Why life in India is so different. And why it is not.
How it is totally different
Who would have thought that India and America are not so different after all? Two years ago, I traveled to the sub-continent in search for, I actually don’t know what I was searching for, probably for nothing at all. I just went, not sure what to expect, except that it would be different from where I came from.
And different it was. So different, that at times, I couldn’t even draw comparisons, because it seemed that suddenly everything seemed to relate to a different point of reference. A point that I still had to find. It’s easy to compare bananas and oranges, even if they’re very different in appearance and taste. Nevertheless, both belong to the concept of fruit and as such bear a certain resemblance and outlining their similarities and differences in a way makes sense. But why bother and compare a banana to let’s say, a tennis ball? Sure, they’re both yellow, you might say. But does that help you in understanding how a banana tastes like? Tennis balls and bananas belong to different concepts and hardly share any meaningful commonalities. Thus were my feelings whenever I tried to compare life in Germany to life in India. I eventually stopped making comparisons and instead tried to wrap my head around the fact that there are these totally different societies on planet Earth. With this experience in mind, I entered the United States and I remember this one day back in India, when this insight once again left me mind-blown:
We traveled to a remote mountain village to visit an indigenous Adivasi-tribe. The path had already ceased to exist for a few kilometres and our jeep still crawled on and on through the impenetrable fog. When we finally arrived, we were greeted by a shy group of villagers, mostly men, because the women and young girls were too timid to confront us strangers. So this was the place where we would spend the night. Some time later, when I tried to fall asleep on the floor of this traditional mud-walled hut with my head next to a bunch of sleepy chicken, I couldn’t help but compare: how was it possible, that there are places like this on this planet, without electricity, without proper access to safe water, cut off from all public facilities, while at the same time, people walk places like 6th Avenue or Times Square in Manhattan, where everything is light and where the buzz of urban lifestyle culminates in uncounted superlatives? How could two places so different even co-exist? Wouldn’t they have to be at least three solar systems apart? And then I understood. These two places, Manhattan on the one hand and the indigenous village in the mountains of Orissa, India on the other hand can co-exist, because there is no, absolutely no connection between the two. For better or worse, they remain unconcerned by what happens at the other location. Like I said, I was left mind-blown by the dimension of this difference and I told myself that one day, I would be standing there on Times Square and then I would remember the night in this village when I slept in the light of a kerosene lamp, my head next to a basket of sleeping hens. This day hasn’t come yet. I haven’t been to New York, I didn’t stand at Times Square. But I will. Soon.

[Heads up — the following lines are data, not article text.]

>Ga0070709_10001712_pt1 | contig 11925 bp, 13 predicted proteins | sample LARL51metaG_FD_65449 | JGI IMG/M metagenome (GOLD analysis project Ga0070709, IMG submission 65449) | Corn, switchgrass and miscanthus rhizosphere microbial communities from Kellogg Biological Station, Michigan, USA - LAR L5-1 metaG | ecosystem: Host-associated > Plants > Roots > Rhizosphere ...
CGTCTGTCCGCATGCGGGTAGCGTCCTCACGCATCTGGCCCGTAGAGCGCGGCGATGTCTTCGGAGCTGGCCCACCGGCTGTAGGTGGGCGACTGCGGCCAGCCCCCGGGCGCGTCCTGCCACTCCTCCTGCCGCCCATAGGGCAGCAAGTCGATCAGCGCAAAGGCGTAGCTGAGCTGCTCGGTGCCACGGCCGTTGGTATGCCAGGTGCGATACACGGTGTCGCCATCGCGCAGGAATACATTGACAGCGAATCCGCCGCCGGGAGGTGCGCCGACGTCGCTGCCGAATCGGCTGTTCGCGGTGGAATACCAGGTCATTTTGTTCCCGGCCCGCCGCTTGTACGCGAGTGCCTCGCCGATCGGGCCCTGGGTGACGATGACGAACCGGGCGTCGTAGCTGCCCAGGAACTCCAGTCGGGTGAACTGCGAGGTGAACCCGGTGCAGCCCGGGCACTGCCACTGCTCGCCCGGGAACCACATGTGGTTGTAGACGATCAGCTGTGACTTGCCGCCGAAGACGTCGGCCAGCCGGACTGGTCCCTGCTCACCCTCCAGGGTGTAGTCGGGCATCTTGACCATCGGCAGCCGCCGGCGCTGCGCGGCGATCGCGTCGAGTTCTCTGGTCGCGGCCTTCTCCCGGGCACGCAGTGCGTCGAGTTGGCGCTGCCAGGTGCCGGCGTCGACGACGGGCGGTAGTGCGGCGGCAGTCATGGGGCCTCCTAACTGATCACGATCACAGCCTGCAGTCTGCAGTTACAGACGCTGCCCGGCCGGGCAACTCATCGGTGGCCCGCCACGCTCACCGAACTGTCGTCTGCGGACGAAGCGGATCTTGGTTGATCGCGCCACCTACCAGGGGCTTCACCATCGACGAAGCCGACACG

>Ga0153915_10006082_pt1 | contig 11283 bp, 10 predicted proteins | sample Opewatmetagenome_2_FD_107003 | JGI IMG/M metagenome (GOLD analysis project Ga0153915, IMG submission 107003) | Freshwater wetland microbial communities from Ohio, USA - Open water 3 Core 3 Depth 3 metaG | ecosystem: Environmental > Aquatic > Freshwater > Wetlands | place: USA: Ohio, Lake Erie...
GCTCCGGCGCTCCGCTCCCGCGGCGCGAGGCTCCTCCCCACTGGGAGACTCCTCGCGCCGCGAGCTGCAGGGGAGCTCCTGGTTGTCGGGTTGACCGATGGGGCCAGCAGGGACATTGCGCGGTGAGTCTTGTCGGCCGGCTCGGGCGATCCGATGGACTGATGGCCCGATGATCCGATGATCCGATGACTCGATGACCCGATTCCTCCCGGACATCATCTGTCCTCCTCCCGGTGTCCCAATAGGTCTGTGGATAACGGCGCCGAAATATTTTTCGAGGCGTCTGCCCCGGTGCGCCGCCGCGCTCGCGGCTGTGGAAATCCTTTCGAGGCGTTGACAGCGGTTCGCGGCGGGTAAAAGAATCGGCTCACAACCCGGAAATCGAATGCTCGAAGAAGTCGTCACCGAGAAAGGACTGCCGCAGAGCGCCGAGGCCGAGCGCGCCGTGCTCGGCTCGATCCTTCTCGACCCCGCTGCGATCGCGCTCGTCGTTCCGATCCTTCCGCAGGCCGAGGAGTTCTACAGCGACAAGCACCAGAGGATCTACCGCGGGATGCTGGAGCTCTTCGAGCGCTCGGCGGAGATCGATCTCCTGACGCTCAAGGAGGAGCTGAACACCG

How it is not so different
Interestingly however, in some respects, India and the United States are not as different as one would think. If you move beyond the obvious (hindu, oriental-asian culture), there are small, subtle things that suddenly bring back memories of my time in India. Sometimes it’s the cracks in the pavement, that run across the sidewalk. Sometimes it’s the whirring sound of the overhead electricity cables. It’s also many Japanese jeeps on the streets, the sudden sight of a hibiscus bush and at the moment, it is certainly the whether, a humid mix of rain and mist. And as insignificant as these impressions may seem, they make me realize one thing: India and the U.S. do not belong to different concepts, they are not as different as a tennis ball is from a banana.